The next day shortly after noon, we reached the top of Strawberry Mountain.  We all took a look at the beautiful green valley and ranch homes below, while father and John checked the wagons over to see if the brakes and other parts were safe to start down such a rough steep mountain.  It was over a mile long and the steepest and roughest mountain of the trip.  We reached the bottom safely and started down Strawberry Valley.  There we met a young man on a buckskin pony.  He told my father it was five miles to Pine.  This boy was Bert Randall who later married my sister Pearl.  We reached Pine before night, ending our trip of about 200 miles.  It took us almost 2 weeks to make it.

We spent the first night at Sister Zelpia Earl’s home.  It was here that I tasted cane sorghum or molasses, and hot corn bread for the first time in my life.  I really enjoyed that meal and will never forget it.
In a few days, my father bought a 40 acre farm with a large barn, and a small log house.  It had a nice orchard of apples, peaches, plums, pears, and two cherry trees.  Besides the farm we had two large city lots of approximately two acres, which we could irrigate from a small stream that ran the length of the town.  But all the fields were dry land farming such as corn, cane, beans, potatoes, oats, rye and wheat.

After about one year, maybe two years, Father started to build a new house next to the street.  When he picked the spot to build, there were three small walnut trees growing about three feet high.  Father gave me a shovel and digging bar.  He told me to dig up the trees and transplant them, which I did.  Two of them lived and are still living.  One on the south side of the Leavitt house, and one on the east side.  They have been planted 56 years.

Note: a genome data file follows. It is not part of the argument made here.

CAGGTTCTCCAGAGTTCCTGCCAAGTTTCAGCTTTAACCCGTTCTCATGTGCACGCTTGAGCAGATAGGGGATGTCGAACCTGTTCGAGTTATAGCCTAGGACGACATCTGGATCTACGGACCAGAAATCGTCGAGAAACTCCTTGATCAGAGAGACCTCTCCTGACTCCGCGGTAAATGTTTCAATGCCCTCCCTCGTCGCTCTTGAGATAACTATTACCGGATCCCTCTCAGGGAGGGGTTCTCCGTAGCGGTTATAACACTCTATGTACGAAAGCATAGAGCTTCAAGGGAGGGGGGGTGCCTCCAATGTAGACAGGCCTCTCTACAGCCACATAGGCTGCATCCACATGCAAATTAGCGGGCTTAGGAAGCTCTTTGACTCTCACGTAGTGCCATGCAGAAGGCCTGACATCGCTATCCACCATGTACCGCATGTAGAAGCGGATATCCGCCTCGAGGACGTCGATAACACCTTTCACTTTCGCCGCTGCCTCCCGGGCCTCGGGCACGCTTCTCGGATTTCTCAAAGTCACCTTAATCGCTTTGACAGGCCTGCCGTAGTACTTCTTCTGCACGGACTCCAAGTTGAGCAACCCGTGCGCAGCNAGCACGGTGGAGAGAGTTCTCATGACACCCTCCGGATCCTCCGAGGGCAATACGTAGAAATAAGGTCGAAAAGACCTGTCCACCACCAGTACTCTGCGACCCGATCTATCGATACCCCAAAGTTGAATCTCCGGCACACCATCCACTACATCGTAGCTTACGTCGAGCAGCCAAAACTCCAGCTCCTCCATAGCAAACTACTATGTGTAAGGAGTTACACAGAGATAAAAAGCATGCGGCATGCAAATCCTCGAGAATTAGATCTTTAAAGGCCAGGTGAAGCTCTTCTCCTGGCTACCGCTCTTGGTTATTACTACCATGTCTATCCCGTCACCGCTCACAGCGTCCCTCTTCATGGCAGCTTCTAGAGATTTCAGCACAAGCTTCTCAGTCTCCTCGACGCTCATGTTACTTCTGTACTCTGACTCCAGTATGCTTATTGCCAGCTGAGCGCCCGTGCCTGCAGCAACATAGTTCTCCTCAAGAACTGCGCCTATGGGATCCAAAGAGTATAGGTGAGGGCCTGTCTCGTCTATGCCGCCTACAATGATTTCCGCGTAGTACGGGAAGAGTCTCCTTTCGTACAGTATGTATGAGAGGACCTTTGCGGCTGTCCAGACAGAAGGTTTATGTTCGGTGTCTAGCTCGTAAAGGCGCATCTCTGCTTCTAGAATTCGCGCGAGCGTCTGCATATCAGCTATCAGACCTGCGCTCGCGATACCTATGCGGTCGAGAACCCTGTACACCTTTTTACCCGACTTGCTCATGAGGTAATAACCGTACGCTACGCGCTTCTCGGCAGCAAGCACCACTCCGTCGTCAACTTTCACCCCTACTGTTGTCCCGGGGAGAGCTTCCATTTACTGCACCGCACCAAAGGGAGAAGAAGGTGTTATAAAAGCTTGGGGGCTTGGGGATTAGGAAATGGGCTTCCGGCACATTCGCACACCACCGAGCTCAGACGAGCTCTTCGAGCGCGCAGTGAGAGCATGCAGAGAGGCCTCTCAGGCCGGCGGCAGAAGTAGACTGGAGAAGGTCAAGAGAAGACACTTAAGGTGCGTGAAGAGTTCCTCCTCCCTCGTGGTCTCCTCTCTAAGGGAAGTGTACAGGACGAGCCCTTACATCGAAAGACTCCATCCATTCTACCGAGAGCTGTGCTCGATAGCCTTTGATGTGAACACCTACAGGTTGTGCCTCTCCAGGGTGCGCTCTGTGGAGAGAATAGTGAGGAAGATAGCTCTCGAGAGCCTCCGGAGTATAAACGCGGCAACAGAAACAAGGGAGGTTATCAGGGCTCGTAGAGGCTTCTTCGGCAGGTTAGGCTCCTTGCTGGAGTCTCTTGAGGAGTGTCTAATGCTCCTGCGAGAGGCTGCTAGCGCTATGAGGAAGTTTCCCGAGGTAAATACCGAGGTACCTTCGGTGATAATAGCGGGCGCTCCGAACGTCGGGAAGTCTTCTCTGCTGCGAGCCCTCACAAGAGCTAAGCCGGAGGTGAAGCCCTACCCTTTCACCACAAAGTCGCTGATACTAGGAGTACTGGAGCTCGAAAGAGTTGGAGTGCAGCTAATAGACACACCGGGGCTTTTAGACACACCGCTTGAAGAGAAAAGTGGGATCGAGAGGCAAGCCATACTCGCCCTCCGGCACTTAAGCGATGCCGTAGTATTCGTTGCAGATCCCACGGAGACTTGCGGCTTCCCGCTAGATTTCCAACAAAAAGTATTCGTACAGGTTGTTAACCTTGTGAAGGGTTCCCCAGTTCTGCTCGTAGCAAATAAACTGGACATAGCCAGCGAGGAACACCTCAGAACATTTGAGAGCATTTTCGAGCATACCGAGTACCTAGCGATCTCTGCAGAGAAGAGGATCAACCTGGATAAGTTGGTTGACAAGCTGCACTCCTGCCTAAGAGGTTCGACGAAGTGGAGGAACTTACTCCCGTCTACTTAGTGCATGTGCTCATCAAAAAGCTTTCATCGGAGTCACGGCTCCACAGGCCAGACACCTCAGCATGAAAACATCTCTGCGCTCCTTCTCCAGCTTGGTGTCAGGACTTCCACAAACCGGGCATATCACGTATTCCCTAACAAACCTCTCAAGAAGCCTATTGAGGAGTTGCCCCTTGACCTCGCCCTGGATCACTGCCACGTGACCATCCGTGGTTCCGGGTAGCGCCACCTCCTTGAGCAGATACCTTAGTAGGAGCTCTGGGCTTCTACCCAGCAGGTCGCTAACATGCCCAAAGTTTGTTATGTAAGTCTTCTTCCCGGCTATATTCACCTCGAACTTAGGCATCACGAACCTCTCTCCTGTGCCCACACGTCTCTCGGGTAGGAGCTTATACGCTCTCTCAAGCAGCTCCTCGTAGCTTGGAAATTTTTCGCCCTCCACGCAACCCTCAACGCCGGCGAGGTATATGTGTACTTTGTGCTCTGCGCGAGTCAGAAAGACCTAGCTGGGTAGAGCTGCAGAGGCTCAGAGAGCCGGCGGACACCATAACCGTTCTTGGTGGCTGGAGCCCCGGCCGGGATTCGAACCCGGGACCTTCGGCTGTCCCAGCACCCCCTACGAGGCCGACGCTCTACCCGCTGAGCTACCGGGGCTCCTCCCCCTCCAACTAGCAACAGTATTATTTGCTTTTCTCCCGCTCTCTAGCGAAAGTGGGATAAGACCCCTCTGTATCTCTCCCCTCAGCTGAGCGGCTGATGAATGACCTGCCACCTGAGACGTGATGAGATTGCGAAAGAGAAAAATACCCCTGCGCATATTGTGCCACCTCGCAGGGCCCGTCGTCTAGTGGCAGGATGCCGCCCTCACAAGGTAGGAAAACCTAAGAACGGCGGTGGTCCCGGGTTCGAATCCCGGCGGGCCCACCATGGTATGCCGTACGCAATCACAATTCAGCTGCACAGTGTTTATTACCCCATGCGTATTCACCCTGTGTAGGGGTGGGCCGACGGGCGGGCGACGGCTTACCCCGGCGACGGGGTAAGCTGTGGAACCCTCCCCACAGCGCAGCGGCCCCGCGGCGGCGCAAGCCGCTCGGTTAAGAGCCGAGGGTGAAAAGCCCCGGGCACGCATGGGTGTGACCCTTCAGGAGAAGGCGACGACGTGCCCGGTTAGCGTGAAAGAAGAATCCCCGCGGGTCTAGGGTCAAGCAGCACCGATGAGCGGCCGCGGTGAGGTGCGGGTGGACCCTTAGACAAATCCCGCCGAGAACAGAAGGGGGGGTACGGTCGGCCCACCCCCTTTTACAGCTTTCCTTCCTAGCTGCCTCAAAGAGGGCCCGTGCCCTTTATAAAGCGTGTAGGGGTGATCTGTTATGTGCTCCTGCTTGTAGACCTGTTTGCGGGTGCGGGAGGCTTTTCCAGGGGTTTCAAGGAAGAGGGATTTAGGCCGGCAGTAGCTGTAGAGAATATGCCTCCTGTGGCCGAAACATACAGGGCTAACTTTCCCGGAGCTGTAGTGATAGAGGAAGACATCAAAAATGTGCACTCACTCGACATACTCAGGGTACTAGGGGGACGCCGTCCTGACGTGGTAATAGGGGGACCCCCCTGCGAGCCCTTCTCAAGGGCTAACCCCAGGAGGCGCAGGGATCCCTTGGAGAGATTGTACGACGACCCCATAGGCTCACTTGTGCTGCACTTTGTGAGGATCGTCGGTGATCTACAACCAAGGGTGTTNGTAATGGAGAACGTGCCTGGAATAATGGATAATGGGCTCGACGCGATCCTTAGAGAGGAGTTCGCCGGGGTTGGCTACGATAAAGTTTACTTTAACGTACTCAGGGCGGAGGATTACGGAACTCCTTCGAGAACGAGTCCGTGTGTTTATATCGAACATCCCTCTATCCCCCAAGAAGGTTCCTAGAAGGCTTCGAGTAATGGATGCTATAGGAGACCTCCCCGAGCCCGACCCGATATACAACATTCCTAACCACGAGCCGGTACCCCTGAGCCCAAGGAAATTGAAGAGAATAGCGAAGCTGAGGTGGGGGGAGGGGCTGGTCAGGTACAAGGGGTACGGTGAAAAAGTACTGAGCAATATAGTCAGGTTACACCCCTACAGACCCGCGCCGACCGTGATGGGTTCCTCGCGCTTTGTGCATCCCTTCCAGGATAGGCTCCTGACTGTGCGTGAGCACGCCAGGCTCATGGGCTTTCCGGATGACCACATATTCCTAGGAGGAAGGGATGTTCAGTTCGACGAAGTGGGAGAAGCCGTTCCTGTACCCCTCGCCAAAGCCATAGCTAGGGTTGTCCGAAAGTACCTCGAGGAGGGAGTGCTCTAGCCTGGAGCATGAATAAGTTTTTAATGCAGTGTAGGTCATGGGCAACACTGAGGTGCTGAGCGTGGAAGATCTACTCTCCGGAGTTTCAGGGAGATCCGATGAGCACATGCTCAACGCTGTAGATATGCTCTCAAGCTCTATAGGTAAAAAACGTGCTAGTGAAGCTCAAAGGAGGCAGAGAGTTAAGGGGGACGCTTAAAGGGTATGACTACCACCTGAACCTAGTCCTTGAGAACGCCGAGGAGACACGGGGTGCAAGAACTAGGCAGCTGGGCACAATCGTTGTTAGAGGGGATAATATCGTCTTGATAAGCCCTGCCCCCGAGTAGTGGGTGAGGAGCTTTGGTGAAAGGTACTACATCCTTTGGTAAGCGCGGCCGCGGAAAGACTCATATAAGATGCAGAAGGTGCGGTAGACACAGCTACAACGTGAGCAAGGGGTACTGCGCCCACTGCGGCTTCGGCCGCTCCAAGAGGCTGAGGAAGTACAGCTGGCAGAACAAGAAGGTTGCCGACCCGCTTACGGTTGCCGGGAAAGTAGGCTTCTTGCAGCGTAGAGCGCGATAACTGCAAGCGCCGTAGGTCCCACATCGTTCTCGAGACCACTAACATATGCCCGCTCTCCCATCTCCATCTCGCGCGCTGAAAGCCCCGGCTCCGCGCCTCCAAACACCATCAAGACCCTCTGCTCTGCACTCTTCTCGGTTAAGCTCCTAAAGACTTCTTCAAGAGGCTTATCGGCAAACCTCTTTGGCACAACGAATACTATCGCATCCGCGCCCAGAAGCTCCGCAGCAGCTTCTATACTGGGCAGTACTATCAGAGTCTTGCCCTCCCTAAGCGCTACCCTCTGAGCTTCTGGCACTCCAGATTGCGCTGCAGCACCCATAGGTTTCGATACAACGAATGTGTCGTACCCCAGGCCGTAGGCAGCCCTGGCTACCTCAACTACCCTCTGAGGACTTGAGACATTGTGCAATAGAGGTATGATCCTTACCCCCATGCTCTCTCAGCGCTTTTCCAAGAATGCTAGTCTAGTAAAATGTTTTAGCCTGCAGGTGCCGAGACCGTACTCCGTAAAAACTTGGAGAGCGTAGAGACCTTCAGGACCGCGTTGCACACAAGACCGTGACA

We found Pine to be a very friendly and sociable community of people.  In case of sickness the neighbors all came in to help and would sit up nights, if necessary.  The nearest Dr. was 18 miles, and we would have to go horse back to notify him.  Later on, the nearest Dr. was at Camp Verde, 25 miles by trail.  In case of death the ladies would prepare the clothing.  Two or three men would build the casket, and six or eight men would go dig the grave.  The school house and church were both log houses.  The school soon had to be enlarged as there were nearly 50 pupils from the first grade to the eighth, and only one teacher, James L. Patterson.